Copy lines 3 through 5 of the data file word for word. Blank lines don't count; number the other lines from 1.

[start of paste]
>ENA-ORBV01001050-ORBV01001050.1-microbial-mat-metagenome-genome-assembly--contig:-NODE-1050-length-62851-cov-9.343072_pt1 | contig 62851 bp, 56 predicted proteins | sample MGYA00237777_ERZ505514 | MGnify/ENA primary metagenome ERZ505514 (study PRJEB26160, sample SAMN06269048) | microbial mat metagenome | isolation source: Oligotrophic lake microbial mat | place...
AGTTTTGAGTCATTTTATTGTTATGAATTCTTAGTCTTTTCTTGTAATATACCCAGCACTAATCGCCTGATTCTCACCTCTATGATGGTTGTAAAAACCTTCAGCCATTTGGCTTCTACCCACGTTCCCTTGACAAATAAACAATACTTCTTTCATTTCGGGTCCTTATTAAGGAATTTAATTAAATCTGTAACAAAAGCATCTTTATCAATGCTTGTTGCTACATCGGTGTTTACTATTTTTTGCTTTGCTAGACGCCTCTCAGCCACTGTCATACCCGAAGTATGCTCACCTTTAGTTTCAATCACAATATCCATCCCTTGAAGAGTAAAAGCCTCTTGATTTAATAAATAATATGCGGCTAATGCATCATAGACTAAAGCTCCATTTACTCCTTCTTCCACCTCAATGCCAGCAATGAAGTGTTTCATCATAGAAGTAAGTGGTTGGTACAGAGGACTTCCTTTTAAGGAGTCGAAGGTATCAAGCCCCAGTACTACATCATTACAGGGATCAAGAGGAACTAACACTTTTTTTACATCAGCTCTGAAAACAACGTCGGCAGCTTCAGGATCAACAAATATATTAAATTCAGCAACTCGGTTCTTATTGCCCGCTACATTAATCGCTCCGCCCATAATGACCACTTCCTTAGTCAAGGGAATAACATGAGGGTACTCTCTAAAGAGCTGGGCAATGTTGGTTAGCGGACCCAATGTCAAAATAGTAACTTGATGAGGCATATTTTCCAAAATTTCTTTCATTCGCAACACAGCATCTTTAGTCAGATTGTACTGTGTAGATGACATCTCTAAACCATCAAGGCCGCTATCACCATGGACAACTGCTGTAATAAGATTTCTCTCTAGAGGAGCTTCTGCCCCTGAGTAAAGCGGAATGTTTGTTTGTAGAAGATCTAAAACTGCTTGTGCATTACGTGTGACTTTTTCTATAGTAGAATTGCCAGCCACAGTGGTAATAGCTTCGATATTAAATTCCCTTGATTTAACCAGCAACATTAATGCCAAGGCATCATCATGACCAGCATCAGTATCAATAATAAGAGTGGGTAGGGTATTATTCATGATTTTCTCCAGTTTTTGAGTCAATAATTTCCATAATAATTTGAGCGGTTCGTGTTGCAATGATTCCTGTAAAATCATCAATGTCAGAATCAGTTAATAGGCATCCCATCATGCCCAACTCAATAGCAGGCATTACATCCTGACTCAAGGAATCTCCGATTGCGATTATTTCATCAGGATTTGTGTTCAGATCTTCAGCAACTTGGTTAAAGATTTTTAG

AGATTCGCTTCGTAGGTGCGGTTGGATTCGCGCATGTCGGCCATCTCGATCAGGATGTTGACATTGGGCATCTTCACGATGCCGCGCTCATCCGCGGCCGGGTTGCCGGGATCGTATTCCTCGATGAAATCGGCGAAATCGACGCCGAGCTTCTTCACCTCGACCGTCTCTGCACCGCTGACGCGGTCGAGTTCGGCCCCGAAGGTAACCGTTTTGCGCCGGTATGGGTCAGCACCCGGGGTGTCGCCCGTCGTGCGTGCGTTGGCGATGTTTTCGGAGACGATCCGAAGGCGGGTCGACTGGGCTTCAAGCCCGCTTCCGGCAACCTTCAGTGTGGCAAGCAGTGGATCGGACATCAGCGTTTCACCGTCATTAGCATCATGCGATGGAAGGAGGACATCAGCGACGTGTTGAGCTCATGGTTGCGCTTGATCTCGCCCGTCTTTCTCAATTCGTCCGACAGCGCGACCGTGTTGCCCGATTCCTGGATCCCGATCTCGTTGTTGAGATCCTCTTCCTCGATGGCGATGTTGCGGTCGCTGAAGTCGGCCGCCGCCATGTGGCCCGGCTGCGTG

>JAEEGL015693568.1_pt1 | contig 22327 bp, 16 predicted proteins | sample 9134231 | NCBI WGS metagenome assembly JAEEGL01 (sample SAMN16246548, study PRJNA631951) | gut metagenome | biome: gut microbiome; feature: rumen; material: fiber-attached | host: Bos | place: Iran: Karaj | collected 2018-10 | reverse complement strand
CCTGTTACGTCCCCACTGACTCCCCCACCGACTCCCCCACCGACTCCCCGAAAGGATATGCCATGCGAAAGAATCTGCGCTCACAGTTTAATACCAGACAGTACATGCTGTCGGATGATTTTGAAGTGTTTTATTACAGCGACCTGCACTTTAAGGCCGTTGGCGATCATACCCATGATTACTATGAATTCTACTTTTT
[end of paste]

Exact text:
AGATTCGCTTCGTAGGTGCGGTTGGATTCGCGCATGTCGGCCATCTCGATCAGGATGTTGACATTGGGCATCTTCACGATGCCGCGCTCATCCGCGGCCGGGTTGCCGGGATCGTATTCCTCGATGAAATCGGCGAAATCGACGCCGAGCTTCTTCACCTCGACCGTCTCTGCACCGCTGACGCGGTCGAGTTCGGCCCCGAAGGTAACCGTTTTGCGCCGGTATGGGTCAGCACCCGGGGTGTCGCCCGTCGTGCGTGCGTTGGCGATGTTTTCGGAGACGATCCGAAGGCGGGTCGACTGGGCTTCAAGCCCGCTTCCGGCAACCTTCAGTGTGGCAAGCAGTGGATCGGACATCAGCGTTTCACCGTCATTAGCATCATGCGATGGAAGGAGGACATCAGCGACGTGTTGAGCTCATGGTTGCGCTTGATCTCGCCCGTCTTTCTCAATTCGTCCGACAGCGCGACCGTGTTGCCCGATTCCTGGATCCCGATCTCGTTGTTGAGATCCTCTTCCTCGATGGCGATGTTGCGGTCGCTGAAGTCGGCCGCCGCCATGTGGCCCGGCTGCGTG

>JAEEGL015693568.1_pt1 | contig 22327 bp, 16 predicted proteins | sample 9134231 | NCBI WGS metagenome assembly JAEEGL01 (sample SAMN16246548, study PRJNA631951) | gut metagenome | biome: gut microbiome; feature: rumen; material: fiber-attached | host: Bos | place: Iran: Karaj | collected 2018-10 | reverse complement strand
CCTGTTACGTCCCCACTGACTCCCCCACCGACTCCCCCACCGACTCCCCGAAAGGATATGCCATGCGAAAGAATCTGCGCTCACAGTTTAATACCAGACAGTACATGCTGTCGGATGATTTTGAAGTGTTTTATTACAGCGACCTGCACTTTAAGGCCGTTGGCGATCATACCCATGATTACTATGAATTCTACTTTTT